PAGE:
Is there a path back to profitability for European banks?

Equities 7 minutes to read

Peter Garnry

Head of Equity Strategy

Summary:  European banks hit a new low point last week hitting the lowest levels since 1987 as investors seem to have given up on them. Falling profitability and a clouded narrative in Europe due to the ongoing uncertainty over Brexit and Covid-19 have pushed valuations to the lowest levels since 2002. The question is whether European banks represent an interesting contrarian trade for those that are willing to see through the Covid-19 crisis and bet on digitalisation to improve profitability despite a low interest rate environment.


Nobody likes banks it seems and especially European banks down 35% this year as the Covid-19 pandemic has caused net revenue to decline but also deteriorating collateral values of loans as certain sectors have seen their activity plunge due to strict lockdowns. According to the Eurocoin Growth Indicator (a real-time Eurozone GDP tracker by Bank of Italy) economic growth is currently -2.5% annualised in Europe which is better than the US which is estimated to be around 4.5% annualized as of September. However, a resurgence in Covid-19 cases and a looming hard Brexit have soured the mood of foreign investors sending European banks down to the lowest price levels since 1987.

In total return terms the industry has returned 1.8% annualized since 1986 compared to 6.8% annualized for the European equity market during the same period. Banks were in line with the overall equity market performance in Europe from 1986-2007, but since the financial crisis in 2008 European banks have underperformed significantly and never really recovered. As we have covered before in our research the three main issues for why European banks have failed to perform are 1) ECB never paid interest on excess reserves as the Fed did thus a backdoor recapitalization never happened, 2) Europe’s governments chose to focus on austerity in years post the financial crisis partly due to faulty euro construction, and lastly 3) the lack of mergers between European banks which could have created cost synergies and thus improved profitability.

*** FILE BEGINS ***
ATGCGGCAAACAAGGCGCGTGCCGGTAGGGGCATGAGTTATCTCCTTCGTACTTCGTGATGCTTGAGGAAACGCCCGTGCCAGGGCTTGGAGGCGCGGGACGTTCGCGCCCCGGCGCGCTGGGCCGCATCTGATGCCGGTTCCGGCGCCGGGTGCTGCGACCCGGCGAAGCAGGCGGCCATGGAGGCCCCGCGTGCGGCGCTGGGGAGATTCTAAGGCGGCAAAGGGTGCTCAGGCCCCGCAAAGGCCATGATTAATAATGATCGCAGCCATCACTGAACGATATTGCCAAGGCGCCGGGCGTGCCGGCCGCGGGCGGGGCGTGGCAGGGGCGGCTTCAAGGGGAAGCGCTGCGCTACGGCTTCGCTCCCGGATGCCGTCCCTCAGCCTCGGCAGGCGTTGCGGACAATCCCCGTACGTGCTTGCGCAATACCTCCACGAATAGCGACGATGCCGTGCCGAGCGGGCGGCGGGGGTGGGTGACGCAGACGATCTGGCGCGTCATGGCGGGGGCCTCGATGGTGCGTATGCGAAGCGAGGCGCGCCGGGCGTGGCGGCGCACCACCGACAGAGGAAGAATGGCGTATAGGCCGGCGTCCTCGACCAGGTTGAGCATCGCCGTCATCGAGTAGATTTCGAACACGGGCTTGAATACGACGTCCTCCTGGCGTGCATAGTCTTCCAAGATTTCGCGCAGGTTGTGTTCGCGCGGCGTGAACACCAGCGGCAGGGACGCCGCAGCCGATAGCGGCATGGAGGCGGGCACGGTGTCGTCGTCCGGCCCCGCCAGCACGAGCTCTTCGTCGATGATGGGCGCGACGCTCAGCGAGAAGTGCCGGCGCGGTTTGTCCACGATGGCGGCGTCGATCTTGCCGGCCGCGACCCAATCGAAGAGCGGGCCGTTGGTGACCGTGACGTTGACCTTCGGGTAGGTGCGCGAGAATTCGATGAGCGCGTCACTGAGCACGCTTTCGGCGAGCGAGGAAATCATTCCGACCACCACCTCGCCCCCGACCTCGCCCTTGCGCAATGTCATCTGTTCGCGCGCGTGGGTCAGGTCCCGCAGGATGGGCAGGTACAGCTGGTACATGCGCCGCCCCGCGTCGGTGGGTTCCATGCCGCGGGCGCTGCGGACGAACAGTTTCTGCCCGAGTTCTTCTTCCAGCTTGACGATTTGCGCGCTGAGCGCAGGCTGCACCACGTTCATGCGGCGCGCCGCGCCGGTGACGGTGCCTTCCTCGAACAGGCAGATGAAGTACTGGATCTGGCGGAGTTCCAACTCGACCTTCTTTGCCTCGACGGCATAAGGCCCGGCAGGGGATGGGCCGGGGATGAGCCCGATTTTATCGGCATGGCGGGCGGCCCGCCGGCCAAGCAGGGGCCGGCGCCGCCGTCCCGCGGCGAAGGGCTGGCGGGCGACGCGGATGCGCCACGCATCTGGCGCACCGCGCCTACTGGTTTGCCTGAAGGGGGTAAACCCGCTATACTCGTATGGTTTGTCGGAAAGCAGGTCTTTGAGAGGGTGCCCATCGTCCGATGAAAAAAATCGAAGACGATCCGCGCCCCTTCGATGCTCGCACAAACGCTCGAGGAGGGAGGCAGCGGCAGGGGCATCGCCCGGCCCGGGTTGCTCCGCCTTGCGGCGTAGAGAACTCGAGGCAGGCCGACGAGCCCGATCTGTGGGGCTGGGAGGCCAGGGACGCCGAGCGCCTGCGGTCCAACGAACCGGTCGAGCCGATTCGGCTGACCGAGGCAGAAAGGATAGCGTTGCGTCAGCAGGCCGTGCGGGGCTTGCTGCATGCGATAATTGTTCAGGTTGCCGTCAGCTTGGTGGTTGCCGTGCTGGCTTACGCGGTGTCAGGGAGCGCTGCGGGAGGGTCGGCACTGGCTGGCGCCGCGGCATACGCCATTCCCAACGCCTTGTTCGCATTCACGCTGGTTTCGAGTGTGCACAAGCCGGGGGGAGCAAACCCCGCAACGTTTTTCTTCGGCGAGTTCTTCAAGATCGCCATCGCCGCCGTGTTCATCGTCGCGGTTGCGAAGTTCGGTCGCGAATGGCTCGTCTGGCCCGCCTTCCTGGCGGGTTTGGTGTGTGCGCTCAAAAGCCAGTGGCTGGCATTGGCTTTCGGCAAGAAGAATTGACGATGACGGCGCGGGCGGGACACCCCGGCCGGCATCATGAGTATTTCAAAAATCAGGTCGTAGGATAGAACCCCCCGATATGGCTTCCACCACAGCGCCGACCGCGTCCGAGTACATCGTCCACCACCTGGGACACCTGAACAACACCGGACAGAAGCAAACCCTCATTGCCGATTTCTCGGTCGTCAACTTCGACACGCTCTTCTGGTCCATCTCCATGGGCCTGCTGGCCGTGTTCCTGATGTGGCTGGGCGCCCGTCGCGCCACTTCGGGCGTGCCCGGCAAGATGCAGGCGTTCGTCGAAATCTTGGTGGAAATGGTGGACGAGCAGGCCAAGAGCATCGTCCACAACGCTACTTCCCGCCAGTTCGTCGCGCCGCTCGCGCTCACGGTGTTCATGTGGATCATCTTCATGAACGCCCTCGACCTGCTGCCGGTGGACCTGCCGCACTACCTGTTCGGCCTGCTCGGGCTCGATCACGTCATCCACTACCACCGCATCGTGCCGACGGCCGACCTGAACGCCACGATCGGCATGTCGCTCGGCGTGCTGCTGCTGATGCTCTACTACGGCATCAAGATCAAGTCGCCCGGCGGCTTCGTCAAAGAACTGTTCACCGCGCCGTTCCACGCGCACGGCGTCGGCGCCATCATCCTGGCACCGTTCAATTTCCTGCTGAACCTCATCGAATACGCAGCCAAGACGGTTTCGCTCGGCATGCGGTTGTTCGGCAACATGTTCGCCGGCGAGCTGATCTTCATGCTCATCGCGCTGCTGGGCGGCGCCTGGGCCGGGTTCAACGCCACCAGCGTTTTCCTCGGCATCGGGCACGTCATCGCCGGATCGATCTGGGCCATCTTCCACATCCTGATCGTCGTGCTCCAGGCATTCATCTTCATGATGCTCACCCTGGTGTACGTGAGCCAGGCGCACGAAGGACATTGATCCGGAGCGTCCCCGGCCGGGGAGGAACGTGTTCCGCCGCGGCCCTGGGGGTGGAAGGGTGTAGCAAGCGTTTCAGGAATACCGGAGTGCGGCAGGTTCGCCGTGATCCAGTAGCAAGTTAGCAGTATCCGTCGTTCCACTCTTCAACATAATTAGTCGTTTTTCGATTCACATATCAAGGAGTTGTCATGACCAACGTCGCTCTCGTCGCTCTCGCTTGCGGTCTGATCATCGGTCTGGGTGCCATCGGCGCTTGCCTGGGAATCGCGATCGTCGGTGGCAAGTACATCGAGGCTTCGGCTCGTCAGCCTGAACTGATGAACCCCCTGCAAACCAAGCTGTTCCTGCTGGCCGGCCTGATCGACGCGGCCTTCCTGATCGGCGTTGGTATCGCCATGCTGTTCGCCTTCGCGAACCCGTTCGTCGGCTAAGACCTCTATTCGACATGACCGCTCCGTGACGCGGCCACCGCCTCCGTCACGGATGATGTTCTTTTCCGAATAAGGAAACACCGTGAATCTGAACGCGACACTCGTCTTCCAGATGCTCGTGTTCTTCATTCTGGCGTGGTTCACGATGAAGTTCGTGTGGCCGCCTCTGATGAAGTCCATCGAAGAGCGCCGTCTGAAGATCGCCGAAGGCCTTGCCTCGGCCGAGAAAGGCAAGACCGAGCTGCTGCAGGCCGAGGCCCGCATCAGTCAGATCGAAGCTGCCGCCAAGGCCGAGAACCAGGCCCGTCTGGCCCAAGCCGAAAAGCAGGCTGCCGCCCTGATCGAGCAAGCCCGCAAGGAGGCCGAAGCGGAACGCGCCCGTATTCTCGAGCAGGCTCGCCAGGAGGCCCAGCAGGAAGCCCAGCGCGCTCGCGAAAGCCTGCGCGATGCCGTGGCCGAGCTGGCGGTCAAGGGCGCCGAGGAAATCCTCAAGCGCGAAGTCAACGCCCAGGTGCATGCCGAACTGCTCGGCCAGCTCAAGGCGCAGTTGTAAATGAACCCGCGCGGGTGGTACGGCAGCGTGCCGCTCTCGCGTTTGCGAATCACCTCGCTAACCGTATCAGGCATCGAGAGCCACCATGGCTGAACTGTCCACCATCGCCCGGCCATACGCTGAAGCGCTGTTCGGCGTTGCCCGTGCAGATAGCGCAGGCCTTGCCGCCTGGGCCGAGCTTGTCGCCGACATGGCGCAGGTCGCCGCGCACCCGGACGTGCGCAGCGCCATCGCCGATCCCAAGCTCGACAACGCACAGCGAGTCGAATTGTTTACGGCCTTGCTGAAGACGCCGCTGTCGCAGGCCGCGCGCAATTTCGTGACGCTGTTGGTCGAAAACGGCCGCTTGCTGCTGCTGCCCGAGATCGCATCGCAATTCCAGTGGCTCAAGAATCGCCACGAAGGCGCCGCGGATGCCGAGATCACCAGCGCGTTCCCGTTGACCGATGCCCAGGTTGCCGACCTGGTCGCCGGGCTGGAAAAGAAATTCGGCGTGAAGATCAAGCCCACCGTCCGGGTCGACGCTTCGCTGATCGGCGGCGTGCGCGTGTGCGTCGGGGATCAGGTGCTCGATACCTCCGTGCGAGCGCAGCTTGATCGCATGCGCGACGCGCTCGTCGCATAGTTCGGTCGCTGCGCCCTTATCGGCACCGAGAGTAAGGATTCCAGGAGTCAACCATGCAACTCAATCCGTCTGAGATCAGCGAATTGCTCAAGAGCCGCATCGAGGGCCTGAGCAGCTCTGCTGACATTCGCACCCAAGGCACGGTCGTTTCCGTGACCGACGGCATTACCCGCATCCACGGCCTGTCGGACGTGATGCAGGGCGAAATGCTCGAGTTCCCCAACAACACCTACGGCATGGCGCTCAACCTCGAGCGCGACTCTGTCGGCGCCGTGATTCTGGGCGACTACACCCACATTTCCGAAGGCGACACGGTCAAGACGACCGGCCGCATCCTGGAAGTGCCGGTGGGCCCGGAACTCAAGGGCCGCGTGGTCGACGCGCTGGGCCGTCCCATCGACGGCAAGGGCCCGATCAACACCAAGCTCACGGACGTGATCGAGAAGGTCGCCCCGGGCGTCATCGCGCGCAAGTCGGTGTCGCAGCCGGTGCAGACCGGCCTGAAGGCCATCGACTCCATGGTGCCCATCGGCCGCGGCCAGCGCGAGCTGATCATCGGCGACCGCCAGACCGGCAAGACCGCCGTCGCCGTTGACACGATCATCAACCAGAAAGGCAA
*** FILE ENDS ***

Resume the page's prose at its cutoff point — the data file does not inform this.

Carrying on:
Can European banks get return on equity back to 2019 levels?

Yesterday’s 5% move in European banks which were partly driven by HSBC which got a confidence boost from its largest shareholder Ping An Insurance Group increasing its stake in the bank but also verbally supporting it. There is informational value in such a big move, and it begs the question whether institutional investors are finally committing to the industry.

First there is the valuation argument although it has been used so many times. The price-to-tangible-book (PTB) reached 0.54 in August and dipped below 0.5 in September, the lowest on record since 2002. It reflects obviously terrible current conditions for European banks which have a combined 12-month rolling return on equity (ROE) of 1.7% as of August and could likely go negative by December or first quarter 2021. However, equity markets should be forward-looking and the PTB ratio should reflect expectations for return on equity. Given the low ratio the market is assuming a depressed ROE below the cost of equity (investors’ required rate of return on banks) for the foreseeable future. Is this a realistic assumption?

Newton’s Third Law states that for every action, there is an equal and opposite reaction. While this is a physical law in principal it holds in business as well. Banks will not allow net revenue to fall and profitability to remain at 0%. Banks will naturally cut costs aggressively as they know the market wants a ROE of 7-8% to be viable. Our view is that banks over the coming years will cut their way back to 7.5% ROE as they had in 2019 which by the way was a negative interest rate environment. Banks will have to rely more on fees for services instead of net interest margin going forward and thus asset management, wealth management and digital services will become crucial in lifting profitability. If European banks can get back to 7.5% ROE, then there is a potential for the industry to double in market capitalization driven by a rebound in the PTB ratio to around one reflecting stable profitability to cost of equity.

Consensus estimates suggest €100bn less in net revenue combined over FY20 and FY21 which is an 8-9% drop. The problem is that operating expenses are only estimated to be down by €34bn over those two fiscal years. In other words, European banks must get more aggressive on cutting costs which will likely accelerate in Q4 and beyond. However, the need for investments in digitalization will offset some of the cost-cutting in the short-term, but longer-term digitalization of banks will drastically reduce costs and make the industry more profitable despite the low interest rate environment.